Review History


To increase transparency, PeerJ operates a system of 'optional signed reviews and history'. This takes two forms: (1) peer reviewers are encouraged, but not required, to provide their names (if they do so, then their profile page records the articles they have reviewed), and (2) authors are given the option of reproducing their entire peer review history alongside their published article (in which case the complete peer review process is provided, including revisions, rebuttal letters and editor decision letters).

New to public reviews? Learn more about optional signed reviews and how to write a better rebuttal letter.

Summary

  • The initial submission of this article was received on September 1st, 2015 and was peer-reviewed by 2 reviewers and the Academic Editor.
  • The Academic Editor made their initial decision on September 15th, 2015.
  • The first revision was submitted on November 18th, 2015 and was reviewed by the Academic Editor.
  • The article was Accepted by the Academic Editor on November 22nd, 2015.

Version 0.2 (accepted)

· · Academic Editor

Accept

You should consider making the raw data underlying the figures available either through additional supplemental files, or through a post-publication link to uploaded files on figshare or similar resource.

Version 0.1 (original submission)

· · Academic Editor

Major Revisions

Both reviewers find this to be an interesting and , in places, innovative manuscript. The main finding, that DHQ is involved in P. aeuruginosa pathogenicity is a novel and significant finding. Reviewer 1 makes good points about the the lack of statistical information in a number of the figures. The number of replications, statistical tests used, degrees of freedom and p-vlaues need to be reported. It should be indicated in the legend whether error bars refer to SE, SD or con intervals. In addition, I advocate not using 'dynamite plots' (see link below) but use instead using strip plots (which show every data point in the experiment) with means and error bars overlayed.

http://biostat.mc.vanderbilt.edu/wiki/Main/DynamitePlots

Reviewer 1 ·

Basic reporting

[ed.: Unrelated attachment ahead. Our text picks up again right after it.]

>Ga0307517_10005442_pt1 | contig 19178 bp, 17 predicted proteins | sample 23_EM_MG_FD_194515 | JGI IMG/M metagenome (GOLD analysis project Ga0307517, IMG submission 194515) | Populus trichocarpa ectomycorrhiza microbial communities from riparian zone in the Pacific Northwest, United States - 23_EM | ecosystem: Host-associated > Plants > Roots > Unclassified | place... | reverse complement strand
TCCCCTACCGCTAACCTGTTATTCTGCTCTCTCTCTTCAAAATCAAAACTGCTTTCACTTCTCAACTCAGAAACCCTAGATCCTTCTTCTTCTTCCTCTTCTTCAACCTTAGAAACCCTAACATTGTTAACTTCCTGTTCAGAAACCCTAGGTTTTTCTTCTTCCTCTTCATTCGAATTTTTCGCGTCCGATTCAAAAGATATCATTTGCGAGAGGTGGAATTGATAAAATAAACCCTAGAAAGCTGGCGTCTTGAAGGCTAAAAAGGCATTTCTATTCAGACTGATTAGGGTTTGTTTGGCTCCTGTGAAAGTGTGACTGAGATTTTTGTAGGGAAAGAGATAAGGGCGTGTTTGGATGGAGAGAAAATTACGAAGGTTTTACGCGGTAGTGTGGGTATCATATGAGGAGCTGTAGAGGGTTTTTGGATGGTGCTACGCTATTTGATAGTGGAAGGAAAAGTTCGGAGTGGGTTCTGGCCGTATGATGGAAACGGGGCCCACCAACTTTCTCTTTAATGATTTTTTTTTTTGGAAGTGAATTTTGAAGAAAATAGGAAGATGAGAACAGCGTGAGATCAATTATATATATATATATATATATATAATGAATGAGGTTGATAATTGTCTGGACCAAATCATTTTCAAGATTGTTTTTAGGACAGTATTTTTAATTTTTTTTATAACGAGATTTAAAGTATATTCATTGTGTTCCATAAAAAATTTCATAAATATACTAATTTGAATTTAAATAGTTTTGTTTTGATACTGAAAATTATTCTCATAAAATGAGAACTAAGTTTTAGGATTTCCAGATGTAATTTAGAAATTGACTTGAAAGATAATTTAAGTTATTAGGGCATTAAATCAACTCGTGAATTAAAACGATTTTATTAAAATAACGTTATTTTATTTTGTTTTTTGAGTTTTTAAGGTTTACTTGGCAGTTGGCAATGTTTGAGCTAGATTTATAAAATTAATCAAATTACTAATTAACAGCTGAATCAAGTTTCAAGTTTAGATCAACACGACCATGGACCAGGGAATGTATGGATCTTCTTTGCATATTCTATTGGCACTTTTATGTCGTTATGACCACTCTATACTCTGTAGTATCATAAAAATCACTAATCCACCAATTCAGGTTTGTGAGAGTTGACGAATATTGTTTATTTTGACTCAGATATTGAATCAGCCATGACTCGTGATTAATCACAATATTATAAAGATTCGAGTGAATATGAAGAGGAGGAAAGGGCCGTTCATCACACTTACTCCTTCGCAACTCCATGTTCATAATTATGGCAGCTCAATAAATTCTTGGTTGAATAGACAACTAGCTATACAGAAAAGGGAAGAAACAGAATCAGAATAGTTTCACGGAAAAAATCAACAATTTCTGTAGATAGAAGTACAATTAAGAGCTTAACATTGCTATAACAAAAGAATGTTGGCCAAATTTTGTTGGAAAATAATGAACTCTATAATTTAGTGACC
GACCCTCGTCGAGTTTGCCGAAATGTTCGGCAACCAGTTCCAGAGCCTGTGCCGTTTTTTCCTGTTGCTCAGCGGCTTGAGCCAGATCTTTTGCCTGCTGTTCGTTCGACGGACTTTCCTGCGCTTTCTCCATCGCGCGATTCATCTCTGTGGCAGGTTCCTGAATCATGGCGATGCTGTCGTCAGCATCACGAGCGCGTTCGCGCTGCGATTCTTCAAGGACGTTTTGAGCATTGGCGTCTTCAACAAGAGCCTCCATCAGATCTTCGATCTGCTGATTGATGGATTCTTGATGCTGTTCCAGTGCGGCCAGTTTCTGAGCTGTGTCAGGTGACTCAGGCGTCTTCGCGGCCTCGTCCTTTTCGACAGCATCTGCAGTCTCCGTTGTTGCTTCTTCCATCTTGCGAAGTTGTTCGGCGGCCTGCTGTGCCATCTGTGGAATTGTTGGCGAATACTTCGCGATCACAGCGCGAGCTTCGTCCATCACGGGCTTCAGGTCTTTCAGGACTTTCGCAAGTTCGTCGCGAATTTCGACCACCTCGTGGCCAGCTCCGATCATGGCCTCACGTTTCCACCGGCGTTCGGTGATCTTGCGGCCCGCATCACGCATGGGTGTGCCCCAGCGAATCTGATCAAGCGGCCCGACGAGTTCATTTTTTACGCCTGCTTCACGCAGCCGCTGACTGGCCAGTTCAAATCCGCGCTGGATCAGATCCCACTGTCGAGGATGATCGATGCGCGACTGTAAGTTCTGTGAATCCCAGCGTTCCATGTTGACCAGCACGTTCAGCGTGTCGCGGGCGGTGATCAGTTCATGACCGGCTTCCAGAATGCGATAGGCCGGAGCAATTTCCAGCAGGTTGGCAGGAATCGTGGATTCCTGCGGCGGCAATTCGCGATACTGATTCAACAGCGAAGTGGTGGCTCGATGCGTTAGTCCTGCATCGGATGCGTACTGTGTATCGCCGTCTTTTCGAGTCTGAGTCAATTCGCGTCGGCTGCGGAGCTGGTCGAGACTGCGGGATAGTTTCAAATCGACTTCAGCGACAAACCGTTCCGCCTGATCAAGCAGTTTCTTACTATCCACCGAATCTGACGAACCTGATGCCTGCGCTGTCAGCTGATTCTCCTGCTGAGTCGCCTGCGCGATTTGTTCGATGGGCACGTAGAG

The main findings reported in this manuscript are about the role of Pseudomonas aeruginosa quorum sensing quinolone signal DHQ in pathogenicity. The authors suggest that DHQ which is the product of pqs operon may be responsible for virulence. They also detected elevated levels of DHQ in the sputum of CF patients. Additionally, they provide evidence that DHQ can bind to PqsR and activate the transcription of pqs operon. These studies suggest an important role for quorum sensing molecule DHQ in P. aeruginosa pathogenicity.

The introduction contains relevant but still mostly general information, and presentation of this study is missing in an appropriate context. Motivation of new studies is not explained.

Experimental design

The procedure description in Materials and Methods is not accurate enough in some parts. For example, on p.6, it is not clear what kind of mutants and GFP-bacteria were used. What is the motivation of using C. elegans model? On p.7-8, the route of infection is not described. Statistical analysis is also missing.
Results and figures.
Fig. 1. What serve as a control here? How many experiments were performed? Please, provide indication of significant differences (*,**,***) in a graphs. Axis Y: Survival, (%).
Fig. 2. Quantification of colonization shown on fluorescence images collected from at least 3 experiments would be great to have in order to reach the conclusions about the differences in colonization.
Fig. 3, 4, 5, 8. Statistical analysis is not clear. What is presented here – means, SE or other? How many experiments were performed? Significant difference is not provided.
Based solely on the data in Fig. 1 and 2, I am not sure the authors can conclude that DHQ are the primary mediators of the increased virulence of P.aeruginosa. Therefore, I would recommend additional experiment on complementation of virulence of P. aeruginosa with synthetic DHQ.

Validity of the findings

Statistical analysis is not clear. The Discussion is somehow fragmented and does not interpret the results in light of previous knowledge.

Comments for the author

No more comments.

Reviewer 2 ·

Basic reporting

The article meets the PeerJ standards

Experimental design

No issues with the experimental design. The methods employed are well described and reasonable for addressing the question of what role DHQ plays in Pseudomonas pathogenecity. The C. elegans model was a good fit for this study. Moreover, the use of HPLC for quantification of QS molecules in the culture supernatants and sputum was innovative.

Validity of the findings

Data reported are robust and support the conclusions of the article. Figures provide a strong representation of the different methodological angles taken to evaluate the role of DHQ in P. aeruginosa pathogenesis

Comments for the author

Overall, this was an interesting study and the conclusions are based on layers of evidence. It provides more insight into the role of the Pseudomonas quinolone signal quorum sensing system in disease.

All text and materials provided via this peer-review history page are made available under a Creative Commons Attribution License, which permits unrestricted use, distribution, and reproduction in any medium, provided the original author and source are credited.